Sensors have improved in terms of size, capability, and power consumption, but their deployment in remote areas is limited by battery power supplies. Using piezoelectric (PE) materials for energy scavenging is a possible way to remedy the situation. The technology developed in this work converts existing sources of nonpolluting energy (mechanical strain) from nature into electricity. The quantity of energy produced is not massive, but it can be easily generated from free sources such as vibration and electromagnetic waves.

A nanocomposite power generator.
Piezoelectric materials convert applied strain into electricity or alternatively, if current is applied, they deform. The PE materials are grown in a nanowire form, and include ZnO, GaN, AlN, and lithium niobate. They can be grown using a vapor-liquid-solid approach by embedding the PE materials in a soft matrix like a polymer in order to withstand large strains without falling apart. The advantage of this approach is that it would allow vertical growth of nanowires on a substrate directly in a device fabricating process sequence. For bulk production, chemistry- based methods can be used to produce nanowires of different size, shape, aspect ratio, etc.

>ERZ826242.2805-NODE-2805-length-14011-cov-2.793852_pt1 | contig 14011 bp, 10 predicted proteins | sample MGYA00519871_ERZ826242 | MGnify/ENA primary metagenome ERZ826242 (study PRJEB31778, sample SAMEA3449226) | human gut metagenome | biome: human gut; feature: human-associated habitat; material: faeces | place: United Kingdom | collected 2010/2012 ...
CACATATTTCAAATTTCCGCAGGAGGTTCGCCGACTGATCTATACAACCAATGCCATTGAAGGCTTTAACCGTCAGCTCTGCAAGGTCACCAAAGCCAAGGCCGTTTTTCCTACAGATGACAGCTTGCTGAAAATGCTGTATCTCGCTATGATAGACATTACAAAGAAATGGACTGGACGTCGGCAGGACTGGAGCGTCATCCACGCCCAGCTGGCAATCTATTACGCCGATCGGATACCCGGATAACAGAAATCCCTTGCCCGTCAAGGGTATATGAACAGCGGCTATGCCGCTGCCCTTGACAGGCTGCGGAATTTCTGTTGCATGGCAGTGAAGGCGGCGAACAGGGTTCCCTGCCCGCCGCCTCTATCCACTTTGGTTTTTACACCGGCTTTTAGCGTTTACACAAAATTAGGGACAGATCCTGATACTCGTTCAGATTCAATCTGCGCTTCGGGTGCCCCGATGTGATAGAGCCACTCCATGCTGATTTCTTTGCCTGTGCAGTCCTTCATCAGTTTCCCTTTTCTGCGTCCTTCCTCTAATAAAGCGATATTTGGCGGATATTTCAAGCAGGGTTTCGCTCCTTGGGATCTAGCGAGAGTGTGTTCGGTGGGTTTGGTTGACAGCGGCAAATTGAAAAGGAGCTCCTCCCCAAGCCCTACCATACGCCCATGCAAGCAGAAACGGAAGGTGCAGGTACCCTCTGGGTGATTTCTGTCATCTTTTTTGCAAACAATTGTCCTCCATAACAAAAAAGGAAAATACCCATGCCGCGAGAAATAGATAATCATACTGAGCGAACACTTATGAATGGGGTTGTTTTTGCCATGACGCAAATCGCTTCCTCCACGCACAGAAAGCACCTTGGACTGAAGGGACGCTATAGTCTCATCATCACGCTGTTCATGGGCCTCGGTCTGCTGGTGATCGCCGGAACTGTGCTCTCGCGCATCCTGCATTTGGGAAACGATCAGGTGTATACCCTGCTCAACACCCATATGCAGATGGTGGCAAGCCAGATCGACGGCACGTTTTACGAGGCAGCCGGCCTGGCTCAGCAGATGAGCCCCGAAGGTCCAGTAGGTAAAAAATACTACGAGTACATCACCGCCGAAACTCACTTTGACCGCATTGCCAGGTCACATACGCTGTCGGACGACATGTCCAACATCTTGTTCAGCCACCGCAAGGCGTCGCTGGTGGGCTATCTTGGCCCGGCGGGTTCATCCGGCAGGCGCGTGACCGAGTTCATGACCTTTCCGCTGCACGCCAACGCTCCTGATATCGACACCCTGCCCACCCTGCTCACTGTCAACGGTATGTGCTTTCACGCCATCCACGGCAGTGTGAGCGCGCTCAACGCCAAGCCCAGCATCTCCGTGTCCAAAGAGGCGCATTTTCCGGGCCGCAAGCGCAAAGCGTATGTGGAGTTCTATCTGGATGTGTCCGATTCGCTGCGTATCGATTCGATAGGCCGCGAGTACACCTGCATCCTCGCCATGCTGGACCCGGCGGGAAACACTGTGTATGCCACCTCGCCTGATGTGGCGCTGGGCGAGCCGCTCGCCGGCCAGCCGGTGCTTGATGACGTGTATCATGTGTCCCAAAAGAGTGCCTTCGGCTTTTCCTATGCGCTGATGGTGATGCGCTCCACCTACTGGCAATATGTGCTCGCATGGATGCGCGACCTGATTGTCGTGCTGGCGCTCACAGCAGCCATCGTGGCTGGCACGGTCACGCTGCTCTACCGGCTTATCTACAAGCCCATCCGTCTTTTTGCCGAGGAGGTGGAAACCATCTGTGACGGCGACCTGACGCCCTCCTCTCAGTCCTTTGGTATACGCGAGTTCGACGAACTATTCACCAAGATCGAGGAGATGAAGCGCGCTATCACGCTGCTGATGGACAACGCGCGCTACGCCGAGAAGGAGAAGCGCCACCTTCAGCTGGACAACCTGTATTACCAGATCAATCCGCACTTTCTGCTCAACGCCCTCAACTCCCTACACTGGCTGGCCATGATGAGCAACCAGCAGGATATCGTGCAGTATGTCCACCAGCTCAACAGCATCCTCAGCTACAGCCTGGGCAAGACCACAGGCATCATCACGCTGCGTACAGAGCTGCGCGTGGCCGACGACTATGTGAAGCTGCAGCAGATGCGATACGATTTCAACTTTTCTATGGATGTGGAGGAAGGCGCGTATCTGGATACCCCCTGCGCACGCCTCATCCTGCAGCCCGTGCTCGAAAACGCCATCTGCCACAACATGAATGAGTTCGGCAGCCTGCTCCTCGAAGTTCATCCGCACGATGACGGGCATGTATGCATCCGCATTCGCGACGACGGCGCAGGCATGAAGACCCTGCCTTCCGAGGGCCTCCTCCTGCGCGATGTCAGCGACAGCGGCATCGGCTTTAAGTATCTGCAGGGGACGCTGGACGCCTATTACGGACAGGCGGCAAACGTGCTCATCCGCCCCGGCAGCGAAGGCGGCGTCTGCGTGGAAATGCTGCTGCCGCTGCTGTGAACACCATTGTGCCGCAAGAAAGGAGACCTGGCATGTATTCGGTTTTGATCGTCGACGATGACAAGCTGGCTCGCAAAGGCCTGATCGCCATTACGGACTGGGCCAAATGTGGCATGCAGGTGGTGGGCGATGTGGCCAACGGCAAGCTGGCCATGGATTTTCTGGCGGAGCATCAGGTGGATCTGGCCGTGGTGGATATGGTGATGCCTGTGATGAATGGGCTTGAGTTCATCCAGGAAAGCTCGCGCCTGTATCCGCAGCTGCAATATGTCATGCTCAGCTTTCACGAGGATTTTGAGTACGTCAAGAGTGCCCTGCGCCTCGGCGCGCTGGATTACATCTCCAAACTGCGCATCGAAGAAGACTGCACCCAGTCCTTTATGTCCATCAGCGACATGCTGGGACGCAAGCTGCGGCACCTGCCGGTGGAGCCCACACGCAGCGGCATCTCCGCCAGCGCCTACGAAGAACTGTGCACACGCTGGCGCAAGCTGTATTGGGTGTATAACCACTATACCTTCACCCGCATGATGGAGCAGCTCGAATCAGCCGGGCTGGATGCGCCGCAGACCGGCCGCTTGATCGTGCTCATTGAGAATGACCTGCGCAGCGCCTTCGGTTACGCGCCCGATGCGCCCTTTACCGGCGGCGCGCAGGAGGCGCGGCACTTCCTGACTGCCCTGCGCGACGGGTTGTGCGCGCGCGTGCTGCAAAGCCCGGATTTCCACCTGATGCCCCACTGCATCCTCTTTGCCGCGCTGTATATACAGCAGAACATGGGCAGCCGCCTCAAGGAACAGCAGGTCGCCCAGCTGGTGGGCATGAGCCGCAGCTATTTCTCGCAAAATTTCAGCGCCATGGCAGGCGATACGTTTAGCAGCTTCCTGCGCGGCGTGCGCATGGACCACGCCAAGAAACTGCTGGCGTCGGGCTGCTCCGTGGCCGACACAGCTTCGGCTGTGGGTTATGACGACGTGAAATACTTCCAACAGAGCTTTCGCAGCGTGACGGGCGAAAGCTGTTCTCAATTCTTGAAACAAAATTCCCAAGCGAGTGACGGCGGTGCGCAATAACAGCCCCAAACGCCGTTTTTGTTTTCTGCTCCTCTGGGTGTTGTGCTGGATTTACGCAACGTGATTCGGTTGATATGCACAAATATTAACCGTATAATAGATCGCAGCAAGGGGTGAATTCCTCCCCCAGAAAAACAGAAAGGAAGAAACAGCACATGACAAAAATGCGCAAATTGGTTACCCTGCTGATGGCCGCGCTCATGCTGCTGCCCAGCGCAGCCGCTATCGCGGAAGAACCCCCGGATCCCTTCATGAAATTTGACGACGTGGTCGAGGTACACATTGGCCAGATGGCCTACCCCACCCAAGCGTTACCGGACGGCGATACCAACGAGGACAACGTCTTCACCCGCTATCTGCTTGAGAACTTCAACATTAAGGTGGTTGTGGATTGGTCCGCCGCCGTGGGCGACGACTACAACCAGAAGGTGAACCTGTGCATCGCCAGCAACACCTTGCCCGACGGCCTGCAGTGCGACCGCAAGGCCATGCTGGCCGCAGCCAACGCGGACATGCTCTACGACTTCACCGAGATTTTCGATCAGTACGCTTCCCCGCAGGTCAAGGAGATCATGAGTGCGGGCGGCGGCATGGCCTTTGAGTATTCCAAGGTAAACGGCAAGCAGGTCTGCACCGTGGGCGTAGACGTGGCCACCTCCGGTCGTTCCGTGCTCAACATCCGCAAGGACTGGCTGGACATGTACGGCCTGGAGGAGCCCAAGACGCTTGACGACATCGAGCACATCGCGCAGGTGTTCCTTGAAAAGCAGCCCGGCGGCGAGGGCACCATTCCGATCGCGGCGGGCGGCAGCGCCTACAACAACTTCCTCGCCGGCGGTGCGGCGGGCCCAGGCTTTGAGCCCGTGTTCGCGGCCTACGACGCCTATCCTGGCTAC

Regardless of vertical or randomly oriented nanowires, a device using just bare nanowires can be brittle and therefore cannot sustain the maximum amount of strain without breaking down, thus limiting the power that can be generated. The key is not to lose the basic PE properties after embedding them in a polymer. If a polymer is chosen that has PE properties, then the resulting composite would maintain the PE properties of the original PE material while sustaining large strains.

The wires are grown on a substrate and then the array is intercalated with polyvinalydine difluoride (PVDF) using a spin-on technique. The nanowire-based PE material thus prepared can be fabricated into a suitable device that can be subjected to natural and manmade vibrations in an effort to convert the strain into electricity. This material form and approach will provide enhanced PE properties relative to the state-of-the-art while being able to take on maximum strain without breaking because of the brittle nature of the PE materials themselves.

This work was done by Meyya Meyyappan of Ames Research Center. NASA invites companies to inquire about partnering opportunities and licensing this patented technology. Contact the Ames Technology Partnerships Office at 1-855-627-2249 or ARC-TechTransfer@mail. nasa.gov. Refer to ARC-16405-1.


NASA Tech Briefs Magazine

This article first appeared in the June, 2015 issue of NASA Tech Briefs Magazine.

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